Anna: I’ve been teaching for like fifteen years and the last maybe whenever Piano Safari came out, the last couple of years, I switched almost everybody over to it because they got to be way better site readers and it was a little tricky when I switched to SGL just because of the rote aspect of it, so, I don’t teach every rote song. I do a few to get them running, I’ll let them watch the videos cause like… somebody else mentioned, I forget who else does Piano Safari and SGL, but I’ll let them watch the video, the reminder video, sometimes if I don’t have a whole lot of time to stand there and teach them something rote. Cause that’s what they do at home anyway.
But as far as the whole site reading I keep kind of switching back and forth, since you used Faber I was like, well, I’ll go back and start some people on Faber. And for the older students it does work fairly well, but especially the younger ones I love the site reading cards are like gold. [crosstalk] So, yeah, Faber was.. they always got stuck on the eighth note concept concept because it was so brand new, but Piano Safari does it from day one and it’s great.
Daniel: Anna and Paula, Anna it sounds like you had watched that one voice-over video that I added maybe like two weeks ago… Let me ask your opinion on this. Given how I taught Jayden in that video… okay, and actually let me make a parenthetical comment here before I ask the question. Many of you know who Joy Morin is, she and I have become really good friends over the last couple years. She has really… she and I have had some long conversations about music learning theory and things of that nature and as I was describing the way that I teach my groups, she kept saying to me like, man, you do… so again you said you do a lot of things that are similar to MLT? Like you’re coming from that place? It sounds like you’re doing more rote teaching.
Here’s the thing, I was not taught to be a rote teacher. I’ve never used a rote teaching method, but the way that I described how I do things she said, rote teaching… it sounds like you’re relying on some principals there from MLT and rote teaching and what I would ask you all, having used Piano Safari and doing rote teaching, is the way that I taught that boy kind of… are you picking up that rote teaching DNA in there? Having actually observed it because… you know what, I’m not going to qualify it. I’m just curious if you’re picking up any of that DNA of rote teaching in how I’m approaching those beginning concepts with him. Curious what your opinion would be.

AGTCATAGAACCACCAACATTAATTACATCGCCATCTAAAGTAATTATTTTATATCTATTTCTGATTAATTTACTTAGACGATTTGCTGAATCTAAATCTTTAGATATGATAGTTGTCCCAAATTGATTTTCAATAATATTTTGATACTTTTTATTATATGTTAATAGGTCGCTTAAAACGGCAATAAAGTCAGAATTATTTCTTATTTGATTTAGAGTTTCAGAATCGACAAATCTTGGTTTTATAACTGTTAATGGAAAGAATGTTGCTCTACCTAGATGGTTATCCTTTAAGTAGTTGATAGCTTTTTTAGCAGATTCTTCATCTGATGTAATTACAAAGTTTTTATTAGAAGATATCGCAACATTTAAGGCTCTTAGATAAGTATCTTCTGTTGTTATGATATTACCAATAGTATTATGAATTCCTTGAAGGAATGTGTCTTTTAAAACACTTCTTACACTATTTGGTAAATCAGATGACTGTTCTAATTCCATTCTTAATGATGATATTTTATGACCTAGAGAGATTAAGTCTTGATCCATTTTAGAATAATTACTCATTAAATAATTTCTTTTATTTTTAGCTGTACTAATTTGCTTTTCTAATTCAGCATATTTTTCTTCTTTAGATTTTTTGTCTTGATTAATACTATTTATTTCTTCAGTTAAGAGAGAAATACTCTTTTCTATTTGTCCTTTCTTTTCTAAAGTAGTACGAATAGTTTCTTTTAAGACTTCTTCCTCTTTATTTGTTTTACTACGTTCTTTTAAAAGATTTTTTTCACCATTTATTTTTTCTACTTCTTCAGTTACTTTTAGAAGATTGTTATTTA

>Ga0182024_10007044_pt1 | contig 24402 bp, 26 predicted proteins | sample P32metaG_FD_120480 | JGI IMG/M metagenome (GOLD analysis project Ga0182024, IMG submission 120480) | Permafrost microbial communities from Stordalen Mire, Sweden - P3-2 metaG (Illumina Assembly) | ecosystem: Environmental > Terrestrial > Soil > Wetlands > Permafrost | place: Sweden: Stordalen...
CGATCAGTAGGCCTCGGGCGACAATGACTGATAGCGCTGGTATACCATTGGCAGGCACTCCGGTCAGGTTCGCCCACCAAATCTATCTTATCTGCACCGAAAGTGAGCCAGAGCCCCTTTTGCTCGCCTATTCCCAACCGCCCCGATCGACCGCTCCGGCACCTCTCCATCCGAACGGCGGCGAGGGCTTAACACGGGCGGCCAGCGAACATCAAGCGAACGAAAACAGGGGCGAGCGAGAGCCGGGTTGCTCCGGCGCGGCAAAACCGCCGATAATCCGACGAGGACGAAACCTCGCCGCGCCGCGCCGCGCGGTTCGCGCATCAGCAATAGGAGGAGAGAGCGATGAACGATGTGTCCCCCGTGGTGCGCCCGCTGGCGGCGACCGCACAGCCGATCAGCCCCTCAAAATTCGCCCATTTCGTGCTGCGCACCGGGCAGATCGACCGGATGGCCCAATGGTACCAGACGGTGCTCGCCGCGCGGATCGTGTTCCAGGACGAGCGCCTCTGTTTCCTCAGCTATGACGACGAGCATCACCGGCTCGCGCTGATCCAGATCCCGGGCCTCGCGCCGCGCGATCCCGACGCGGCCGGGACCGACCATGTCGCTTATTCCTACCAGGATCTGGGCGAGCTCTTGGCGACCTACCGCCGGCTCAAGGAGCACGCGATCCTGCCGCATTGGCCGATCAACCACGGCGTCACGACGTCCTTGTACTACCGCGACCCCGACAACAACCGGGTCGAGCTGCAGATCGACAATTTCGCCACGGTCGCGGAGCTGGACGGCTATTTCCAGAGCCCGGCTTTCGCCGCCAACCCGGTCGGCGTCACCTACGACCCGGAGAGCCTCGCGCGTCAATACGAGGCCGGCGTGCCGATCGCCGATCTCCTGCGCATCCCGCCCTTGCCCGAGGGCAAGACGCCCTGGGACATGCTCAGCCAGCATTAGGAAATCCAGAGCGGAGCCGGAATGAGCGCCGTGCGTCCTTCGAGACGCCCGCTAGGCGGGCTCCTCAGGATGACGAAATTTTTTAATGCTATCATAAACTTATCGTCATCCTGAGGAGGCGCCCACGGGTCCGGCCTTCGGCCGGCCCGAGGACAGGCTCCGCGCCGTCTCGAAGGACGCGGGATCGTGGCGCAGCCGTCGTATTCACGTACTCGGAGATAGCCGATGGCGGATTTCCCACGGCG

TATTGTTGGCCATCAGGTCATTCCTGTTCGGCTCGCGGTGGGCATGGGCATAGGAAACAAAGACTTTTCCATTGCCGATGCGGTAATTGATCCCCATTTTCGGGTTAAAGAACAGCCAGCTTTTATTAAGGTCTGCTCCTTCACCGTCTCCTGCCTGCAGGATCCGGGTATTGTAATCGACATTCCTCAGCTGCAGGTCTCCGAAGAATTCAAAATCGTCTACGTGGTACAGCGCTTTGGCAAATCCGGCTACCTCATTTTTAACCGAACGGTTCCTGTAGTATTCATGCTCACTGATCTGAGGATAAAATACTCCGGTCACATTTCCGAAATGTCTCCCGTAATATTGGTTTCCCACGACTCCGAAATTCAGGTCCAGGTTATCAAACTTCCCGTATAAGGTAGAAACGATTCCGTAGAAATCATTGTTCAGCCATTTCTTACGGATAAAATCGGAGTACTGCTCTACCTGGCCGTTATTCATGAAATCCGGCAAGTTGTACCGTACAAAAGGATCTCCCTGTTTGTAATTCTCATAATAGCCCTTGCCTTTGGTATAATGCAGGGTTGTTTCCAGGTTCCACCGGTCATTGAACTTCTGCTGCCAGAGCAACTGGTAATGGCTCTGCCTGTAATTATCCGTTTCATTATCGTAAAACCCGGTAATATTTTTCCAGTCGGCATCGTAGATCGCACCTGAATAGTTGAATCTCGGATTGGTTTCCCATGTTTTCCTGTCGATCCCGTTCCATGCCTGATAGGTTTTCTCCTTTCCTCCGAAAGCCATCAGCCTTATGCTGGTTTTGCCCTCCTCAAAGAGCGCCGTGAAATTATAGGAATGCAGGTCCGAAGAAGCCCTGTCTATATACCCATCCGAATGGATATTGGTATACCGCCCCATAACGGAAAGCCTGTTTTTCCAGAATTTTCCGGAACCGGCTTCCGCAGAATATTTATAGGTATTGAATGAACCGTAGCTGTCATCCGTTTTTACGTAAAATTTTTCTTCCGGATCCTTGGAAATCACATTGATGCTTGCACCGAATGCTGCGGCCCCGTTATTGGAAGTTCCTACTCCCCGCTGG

Paula: I don’t necessarily it’s the same I think… when I’m think about what they do in Piano Safari you’re literally showing them how to play the song and then making them copy what you’re doing and you’re really not referring, directing them to the page. I think what you’re doing is letting that book and the page teach them and you’re directing them, but you know what I’m saying? What do you think, Anna? What would you say, Anna?
Anna: Well it’s the sound before symbol… so, yeah, but I do see aspects of rote, for sure. You don’t need to over explain things at all. You just need to get them doing it and experiencing it first. Because they don’t… the term means nothing to a child or even the explanation of something until they’ve experienced it first.
Daniel: Yeah, that’s a good point, and you all are making a great point there, is that I am definitely page first. There’s a lot of opinion on that, I’m glad that people are being nice to me about that. I really love this conversation, this is good.